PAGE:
In each case, CMS would enter into a contract with an “awardee,” i.e., an entity able to assume financial risk and receive and distribute payment. Awardees may be providers, provider networks or “conveners,” defined as entities that can bring together multiple participating health care providers, such as a state hospital association or a collaborative of providers. A risk-bearing convener that also may receive payments from CMS can participate in the initiative as an awardee. A convener not able to bear risk may not receive payments from CMS but may participate in the initiative as a facilitator for participating awardee providers. Awardees will also be responsible for monitoring and reporting a variety of quality measurements to assure that appropriate levels of care are being provided. Under the initiative, an “episode” is the defined period of time during which all Medicare-covered services required to manage the specific medical condition of a patient are grouped and paid as a unit.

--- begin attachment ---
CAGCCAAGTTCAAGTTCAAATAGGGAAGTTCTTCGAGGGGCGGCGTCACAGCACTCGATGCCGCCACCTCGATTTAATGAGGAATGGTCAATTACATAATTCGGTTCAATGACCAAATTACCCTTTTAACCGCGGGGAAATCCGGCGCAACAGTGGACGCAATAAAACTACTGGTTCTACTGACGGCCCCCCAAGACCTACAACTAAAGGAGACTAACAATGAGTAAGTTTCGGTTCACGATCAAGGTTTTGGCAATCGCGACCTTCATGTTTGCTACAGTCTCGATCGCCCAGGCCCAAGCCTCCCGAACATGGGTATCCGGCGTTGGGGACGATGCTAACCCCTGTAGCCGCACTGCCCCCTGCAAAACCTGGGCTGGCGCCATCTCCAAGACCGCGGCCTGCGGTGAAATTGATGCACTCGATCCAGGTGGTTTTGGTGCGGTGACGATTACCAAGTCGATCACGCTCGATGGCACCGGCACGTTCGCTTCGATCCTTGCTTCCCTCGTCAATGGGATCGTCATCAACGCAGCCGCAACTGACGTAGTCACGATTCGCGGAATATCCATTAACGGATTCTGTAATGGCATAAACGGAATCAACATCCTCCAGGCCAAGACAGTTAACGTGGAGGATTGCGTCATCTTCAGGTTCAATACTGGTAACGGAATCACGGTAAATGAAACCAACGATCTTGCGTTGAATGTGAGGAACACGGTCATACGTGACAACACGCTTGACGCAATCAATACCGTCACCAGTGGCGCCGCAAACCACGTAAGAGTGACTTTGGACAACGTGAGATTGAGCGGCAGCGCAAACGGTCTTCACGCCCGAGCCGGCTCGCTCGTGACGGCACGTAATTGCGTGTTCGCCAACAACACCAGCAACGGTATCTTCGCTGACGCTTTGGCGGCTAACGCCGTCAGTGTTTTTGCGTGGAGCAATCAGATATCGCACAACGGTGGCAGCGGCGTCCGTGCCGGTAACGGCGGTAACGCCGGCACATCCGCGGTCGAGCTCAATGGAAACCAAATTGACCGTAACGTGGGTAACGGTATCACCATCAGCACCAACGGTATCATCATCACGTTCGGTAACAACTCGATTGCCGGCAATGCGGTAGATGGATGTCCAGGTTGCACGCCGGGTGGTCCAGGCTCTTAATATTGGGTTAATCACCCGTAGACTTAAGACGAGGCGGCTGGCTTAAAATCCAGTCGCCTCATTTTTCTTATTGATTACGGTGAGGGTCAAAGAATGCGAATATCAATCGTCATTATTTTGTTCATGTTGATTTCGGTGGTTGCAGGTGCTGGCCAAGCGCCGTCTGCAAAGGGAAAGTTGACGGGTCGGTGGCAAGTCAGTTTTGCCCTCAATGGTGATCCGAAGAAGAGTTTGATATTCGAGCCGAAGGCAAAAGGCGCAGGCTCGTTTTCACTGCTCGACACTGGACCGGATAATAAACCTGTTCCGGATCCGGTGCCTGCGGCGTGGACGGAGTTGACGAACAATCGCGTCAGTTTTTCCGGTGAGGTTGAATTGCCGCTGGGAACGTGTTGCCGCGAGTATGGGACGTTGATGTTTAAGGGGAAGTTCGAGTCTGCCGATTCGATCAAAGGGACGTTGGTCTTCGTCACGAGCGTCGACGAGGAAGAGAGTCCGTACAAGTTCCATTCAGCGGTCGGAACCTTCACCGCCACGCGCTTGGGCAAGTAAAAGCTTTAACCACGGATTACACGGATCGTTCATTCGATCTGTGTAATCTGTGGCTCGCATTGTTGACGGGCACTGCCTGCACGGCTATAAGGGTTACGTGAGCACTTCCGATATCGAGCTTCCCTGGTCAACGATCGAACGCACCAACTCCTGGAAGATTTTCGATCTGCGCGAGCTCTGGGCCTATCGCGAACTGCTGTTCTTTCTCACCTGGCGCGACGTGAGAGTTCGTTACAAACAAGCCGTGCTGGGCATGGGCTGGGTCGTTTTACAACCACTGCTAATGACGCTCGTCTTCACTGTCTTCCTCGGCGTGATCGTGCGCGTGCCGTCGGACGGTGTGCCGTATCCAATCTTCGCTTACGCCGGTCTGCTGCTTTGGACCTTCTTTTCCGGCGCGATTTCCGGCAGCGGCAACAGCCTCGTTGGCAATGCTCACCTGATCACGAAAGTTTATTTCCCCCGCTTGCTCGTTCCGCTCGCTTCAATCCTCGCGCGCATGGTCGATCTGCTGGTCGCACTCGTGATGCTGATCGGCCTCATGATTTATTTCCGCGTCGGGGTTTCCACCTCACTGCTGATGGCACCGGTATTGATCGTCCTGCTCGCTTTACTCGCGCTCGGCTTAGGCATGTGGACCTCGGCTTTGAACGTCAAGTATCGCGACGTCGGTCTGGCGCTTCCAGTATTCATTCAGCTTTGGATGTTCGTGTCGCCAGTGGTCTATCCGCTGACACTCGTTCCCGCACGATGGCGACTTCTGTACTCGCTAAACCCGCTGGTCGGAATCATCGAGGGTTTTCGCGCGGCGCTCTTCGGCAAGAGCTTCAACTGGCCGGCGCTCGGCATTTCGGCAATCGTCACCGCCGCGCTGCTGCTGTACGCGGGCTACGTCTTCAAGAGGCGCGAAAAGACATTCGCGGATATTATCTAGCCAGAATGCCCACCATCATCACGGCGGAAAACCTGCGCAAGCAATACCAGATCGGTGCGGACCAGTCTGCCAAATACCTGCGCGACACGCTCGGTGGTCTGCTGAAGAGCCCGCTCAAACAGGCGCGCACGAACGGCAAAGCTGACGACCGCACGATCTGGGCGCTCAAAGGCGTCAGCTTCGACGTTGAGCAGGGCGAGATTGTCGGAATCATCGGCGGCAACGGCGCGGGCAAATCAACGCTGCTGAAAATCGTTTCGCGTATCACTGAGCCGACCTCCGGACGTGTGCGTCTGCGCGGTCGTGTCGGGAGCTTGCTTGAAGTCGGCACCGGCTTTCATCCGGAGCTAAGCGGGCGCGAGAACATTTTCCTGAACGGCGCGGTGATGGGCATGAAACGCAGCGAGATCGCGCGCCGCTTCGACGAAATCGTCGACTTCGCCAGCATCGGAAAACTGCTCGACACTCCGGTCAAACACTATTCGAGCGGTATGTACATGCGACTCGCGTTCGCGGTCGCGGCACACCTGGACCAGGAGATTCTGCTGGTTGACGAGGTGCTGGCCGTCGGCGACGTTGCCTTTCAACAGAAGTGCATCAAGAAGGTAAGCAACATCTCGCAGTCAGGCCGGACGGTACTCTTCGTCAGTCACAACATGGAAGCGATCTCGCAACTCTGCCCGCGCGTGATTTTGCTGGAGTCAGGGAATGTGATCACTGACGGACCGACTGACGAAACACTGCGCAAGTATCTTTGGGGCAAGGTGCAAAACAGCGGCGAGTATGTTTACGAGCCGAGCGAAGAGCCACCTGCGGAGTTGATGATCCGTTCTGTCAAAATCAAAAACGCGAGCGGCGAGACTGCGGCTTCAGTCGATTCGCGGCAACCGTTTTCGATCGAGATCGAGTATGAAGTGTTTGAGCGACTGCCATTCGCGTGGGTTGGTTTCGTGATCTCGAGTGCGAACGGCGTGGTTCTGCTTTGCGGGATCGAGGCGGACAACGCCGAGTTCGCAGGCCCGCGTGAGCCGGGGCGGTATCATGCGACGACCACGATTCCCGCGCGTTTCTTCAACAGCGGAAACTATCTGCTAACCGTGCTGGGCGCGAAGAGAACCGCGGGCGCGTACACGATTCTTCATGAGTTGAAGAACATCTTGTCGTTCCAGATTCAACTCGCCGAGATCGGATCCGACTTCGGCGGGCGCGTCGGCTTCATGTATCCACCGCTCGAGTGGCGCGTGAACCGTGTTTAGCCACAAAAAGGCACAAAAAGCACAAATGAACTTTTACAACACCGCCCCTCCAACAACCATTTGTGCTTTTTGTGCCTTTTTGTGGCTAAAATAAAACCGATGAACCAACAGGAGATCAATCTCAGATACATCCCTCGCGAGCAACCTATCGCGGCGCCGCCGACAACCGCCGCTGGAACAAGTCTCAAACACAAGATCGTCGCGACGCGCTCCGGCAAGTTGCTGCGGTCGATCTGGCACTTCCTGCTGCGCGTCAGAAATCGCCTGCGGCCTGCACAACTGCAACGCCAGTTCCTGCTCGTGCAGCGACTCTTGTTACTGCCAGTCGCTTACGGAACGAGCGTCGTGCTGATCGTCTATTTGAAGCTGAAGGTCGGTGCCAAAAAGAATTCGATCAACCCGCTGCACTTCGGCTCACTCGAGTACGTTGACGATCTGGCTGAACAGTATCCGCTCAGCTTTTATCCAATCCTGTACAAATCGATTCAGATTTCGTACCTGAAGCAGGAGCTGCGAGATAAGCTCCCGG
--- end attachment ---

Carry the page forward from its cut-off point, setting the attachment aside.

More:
Model 1 – Inpatient Stay Only, Discounted Fee for Service with Gainsharing
The first model is available to physician group practices, acute care hospitals, health systems, physician-hospital organizations and conveners. Payments would be based on discounts against traditional fee-for-service costs, reconciled against a predetermined target price after the episode is complete. Hospitals would agree to minimum discounts of their usual Part A DRG fees and offer voluntary gainsharing arrangements with their physicians intended to encourage them to efficiently utilize hospital resources during the episodes of care. The physicians would continue to be paid traditional Part B professional fees. CMS would monitor both Part A and Part B costs during the episode, and costs exceeding trended targets would be at risk for repayment.
Model 2 – Inpatient Stay Plus Post-Discharge Services